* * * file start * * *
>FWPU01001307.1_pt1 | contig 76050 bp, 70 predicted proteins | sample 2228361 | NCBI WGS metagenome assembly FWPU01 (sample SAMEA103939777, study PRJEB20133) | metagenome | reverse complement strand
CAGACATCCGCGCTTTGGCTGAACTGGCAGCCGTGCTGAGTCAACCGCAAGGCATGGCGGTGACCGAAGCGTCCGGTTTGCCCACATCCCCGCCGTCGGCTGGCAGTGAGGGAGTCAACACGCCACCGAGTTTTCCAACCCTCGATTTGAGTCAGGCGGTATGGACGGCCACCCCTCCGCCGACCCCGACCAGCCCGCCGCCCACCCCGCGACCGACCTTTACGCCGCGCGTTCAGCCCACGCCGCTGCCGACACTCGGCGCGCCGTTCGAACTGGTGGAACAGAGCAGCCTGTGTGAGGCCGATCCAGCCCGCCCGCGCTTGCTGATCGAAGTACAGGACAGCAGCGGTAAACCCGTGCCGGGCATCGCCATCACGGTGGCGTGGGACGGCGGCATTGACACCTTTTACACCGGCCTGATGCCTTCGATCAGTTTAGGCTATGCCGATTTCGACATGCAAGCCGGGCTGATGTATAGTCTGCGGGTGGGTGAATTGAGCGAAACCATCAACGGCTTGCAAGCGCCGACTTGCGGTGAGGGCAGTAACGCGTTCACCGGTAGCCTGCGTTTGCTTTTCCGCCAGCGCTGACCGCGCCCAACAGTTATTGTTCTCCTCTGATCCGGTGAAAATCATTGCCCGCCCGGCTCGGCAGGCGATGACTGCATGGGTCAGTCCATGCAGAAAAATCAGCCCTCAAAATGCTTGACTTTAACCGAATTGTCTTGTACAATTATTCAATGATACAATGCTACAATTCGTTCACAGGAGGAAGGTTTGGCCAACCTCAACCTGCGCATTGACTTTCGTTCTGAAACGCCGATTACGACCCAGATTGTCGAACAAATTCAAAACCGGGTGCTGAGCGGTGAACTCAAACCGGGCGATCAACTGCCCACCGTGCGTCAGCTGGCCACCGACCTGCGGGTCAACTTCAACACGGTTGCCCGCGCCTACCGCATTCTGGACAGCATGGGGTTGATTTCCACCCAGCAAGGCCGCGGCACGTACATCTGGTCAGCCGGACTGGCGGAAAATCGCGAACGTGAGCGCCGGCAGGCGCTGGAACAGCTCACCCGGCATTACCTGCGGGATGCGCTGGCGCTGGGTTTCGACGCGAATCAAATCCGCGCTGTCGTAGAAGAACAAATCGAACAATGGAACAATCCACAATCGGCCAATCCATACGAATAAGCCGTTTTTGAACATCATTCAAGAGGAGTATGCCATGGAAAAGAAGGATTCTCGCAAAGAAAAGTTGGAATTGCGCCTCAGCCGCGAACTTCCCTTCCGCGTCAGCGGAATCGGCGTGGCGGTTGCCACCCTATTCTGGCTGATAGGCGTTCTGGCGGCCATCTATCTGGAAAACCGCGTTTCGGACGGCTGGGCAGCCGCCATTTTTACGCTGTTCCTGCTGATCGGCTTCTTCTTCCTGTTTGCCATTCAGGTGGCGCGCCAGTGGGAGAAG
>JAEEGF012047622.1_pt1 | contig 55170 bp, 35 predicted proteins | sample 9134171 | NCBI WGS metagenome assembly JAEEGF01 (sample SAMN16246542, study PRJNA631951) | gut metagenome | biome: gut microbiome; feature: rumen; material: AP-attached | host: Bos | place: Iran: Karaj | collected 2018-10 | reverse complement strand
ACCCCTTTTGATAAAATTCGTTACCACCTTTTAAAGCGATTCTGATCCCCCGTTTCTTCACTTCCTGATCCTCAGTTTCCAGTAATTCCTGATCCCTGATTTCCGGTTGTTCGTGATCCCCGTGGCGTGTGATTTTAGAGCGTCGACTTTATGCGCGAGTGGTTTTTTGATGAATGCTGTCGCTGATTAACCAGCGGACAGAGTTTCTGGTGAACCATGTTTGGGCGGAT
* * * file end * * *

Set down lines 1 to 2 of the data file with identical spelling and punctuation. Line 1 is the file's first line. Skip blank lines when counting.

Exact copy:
>FWPU01001307.1_pt1 | contig 76050 bp, 70 predicted proteins | sample 2228361 | NCBI WGS metagenome assembly FWPU01 (sample SAMEA103939777, study PRJEB20133) | metagenome | reverse complement strand
CAGACATCCGCGCTTTGGCTGAACTGGCAGCCGTGCTGAGTCAACCGCAAGGCATGGCGGTGACCGAAGCGTCCGGTTTGCCCACATCCCCGCCGTCGGCTGGCAGTGAGGGAGTCAACACGCCACCGAGTTTTCCAACCCTCGATTTGAGTCAGGCGGTATGGACGGCCACCCCTCCGCCGACCCCGACCAGCCCGCCGCCCACCCCGCGACCGACCTTTACGCCGCGCGTTCAGCCCACGCCGCTGCCGACACTCGGCGCGCCGTTCGAACTGGTGGAACAGAGCAGCCTGTGTGAGGCCGATCCAGCCCGCCCGCGCTTGCTGATCGAAGTACAGGACAGCAGCGGTAAACCCGTGCCGGGCATCGCCATCACGGTGGCGTGGGACGGCGGCATTGACACCTTTTACACCGGCCTGATGCCTTCGATCAGTTTAGGCTATGCCGATTTCGACATGCAAGCCGGGCTGATGTATAGTCTGCGGGTGGGTGAATTGAGCGAAACCATCAACGGCTTGCAAGCGCCGACTTGCGGTGAGGGCAGTAACGCGTTCACCGGTAGCCTGCGTTTGCTTTTCCGCCAGCGCTGACCGCGCCCAACAGTTATTGTTCTCCTCTGATCCGGTGAAAATCATTGCCCGCCCGGCTCGGCAGGCGATGACTGCATGGGTCAGTCCATGCAGAAAAATCAGCCCTCAAAATGCTTGACTTTAACCGAATTGTCTTGTACAATTATTCAATGATACAATGCTACAATTCGTTCACAGGAGGAAGGTTTGGCCAACCTCAACCTGCGCATTGACTTTCGTTCTGAAACGCCGATTACGACCCAGATTGTCGAACAAATTCAAAACCGGGTGCTGAGCGGTGAACTCAAACCGGGCGATCAACTGCCCACCGTGCGTCAGCTGGCCACCGACCTGCGGGTCAACTTCAACACGGTTGCCCGCGCCTACCGCATTCTGGACAGCATGGGGTTGATTTCCACCCAGCAAGGCCGCGGCACGTACATCTGGTCAGCCGGACTGGCGGAAAATCGCGAACGTGAGCGCCGGCAGGCGCTGGAACAGCTCACCCGGCATTACCTGCGGGATGCGCTGGCGCTGGGTTTCGACGCGAATCAAATCCGCGCTGTCGTAGAAGAACAAATCGAACAATGGAACAATCCACAATCGGCCAATCCATACGAATAAGCCGTTTTTGAACATCATTCAAGAGGAGTATGCCATGGAAAAGAAGGATTCTCGCAAAGAAAAGTTGGAATTGCGCCTCAGCCGCGAACTTCCCTTCCGCGTCAGCGGAATCGGCGTGGCGGTTGCCACCCTATTCTGGCTGATAGGCGTTCTGGCGGCCATCTATCTGGAAAACCGCGTTTCGGACGGCTGGGCAGCCGCCATTTTTACGCTGTTCCTGCTGATCGGCTTCTTCTTCCTGTTTGCCATTCAGGTGGCGCGCCAGTGGGAGAAG